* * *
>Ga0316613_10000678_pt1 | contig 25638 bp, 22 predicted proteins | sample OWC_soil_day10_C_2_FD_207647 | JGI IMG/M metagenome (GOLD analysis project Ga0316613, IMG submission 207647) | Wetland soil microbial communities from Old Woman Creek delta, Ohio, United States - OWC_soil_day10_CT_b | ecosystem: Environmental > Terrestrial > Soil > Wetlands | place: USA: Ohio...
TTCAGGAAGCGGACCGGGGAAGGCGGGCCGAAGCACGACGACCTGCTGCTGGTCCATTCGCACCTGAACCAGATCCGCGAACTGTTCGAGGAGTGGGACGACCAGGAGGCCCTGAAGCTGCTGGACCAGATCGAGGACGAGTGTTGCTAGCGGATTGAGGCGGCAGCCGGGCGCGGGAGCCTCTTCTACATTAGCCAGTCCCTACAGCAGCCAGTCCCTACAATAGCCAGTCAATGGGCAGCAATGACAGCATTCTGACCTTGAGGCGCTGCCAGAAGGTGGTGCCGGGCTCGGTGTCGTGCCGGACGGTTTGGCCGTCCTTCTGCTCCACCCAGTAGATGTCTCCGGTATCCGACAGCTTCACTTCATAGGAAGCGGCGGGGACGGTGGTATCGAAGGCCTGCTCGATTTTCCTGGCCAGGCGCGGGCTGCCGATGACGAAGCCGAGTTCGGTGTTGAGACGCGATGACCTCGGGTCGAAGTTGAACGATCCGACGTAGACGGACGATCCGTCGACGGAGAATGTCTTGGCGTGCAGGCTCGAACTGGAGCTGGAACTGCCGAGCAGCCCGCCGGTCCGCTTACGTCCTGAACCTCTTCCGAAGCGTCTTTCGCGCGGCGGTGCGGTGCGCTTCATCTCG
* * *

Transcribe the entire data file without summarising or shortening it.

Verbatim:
>Ga0316613_10000678_pt1 | contig 25638 bp, 22 predicted proteins | sample OWC_soil_day10_C_2_FD_207647 | JGI IMG/M metagenome (GOLD analysis project Ga0316613, IMG submission 207647) | Wetland soil microbial communities from Old Woman Creek delta, Ohio, United States - OWC_soil_day10_CT_b | ecosystem: Environmental > Terrestrial > Soil > Wetlands | place: USA: Ohio...
TTCAGGAAGCGGACCGGGGAAGGCGGGCCGAAGCACGACGACCTGCTGCTGGTCCATTCGCACCTGAACCAGATCCGCGAACTGTTCGAGGAGTGGGACGACCAGGAGGCCCTGAAGCTGCTGGACCAGATCGAGGACGAGTGTTGCTAGCGGATTGAGGCGGCAGCCGGGCGCGGGAGCCTCTTCTACATTAGCCAGTCCCTACAGCAGCCAGTCCCTACAATAGCCAGTCAATGGGCAGCAATGACAGCATTCTGACCTTGAGGCGCTGCCAGAAGGTGGTGCCGGGCTCGGTGTCGTGCCGGACGGTTTGGCCGTCCTTCTGCTCCACCCAGTAGATGTCTCCGGTATCCGACAGCTTCACTTCATAGGAAGCGGCGGGGACGGTGGTATCGAAGGCCTGCTCGATTTTCCTGGCCAGGCGCGGGCTGCCGATGACGAAGCCGAGTTCGGTGTTGAGACGCGATGACCTCGGGTCGAAGTTGAACGATCCGACGTAGACGGACGATCCGTCGACGGAGAATGTCTTGGCGTGCAGGCTCGAACTGGAGCTGGAACTGCCGAGCAGCCCGCCGGTCCGCTTACGTCCTGAACCTCTTCCGAAGCGTCTTTCGCGCGGCGGTGCGGTGCGCTTCATCTCG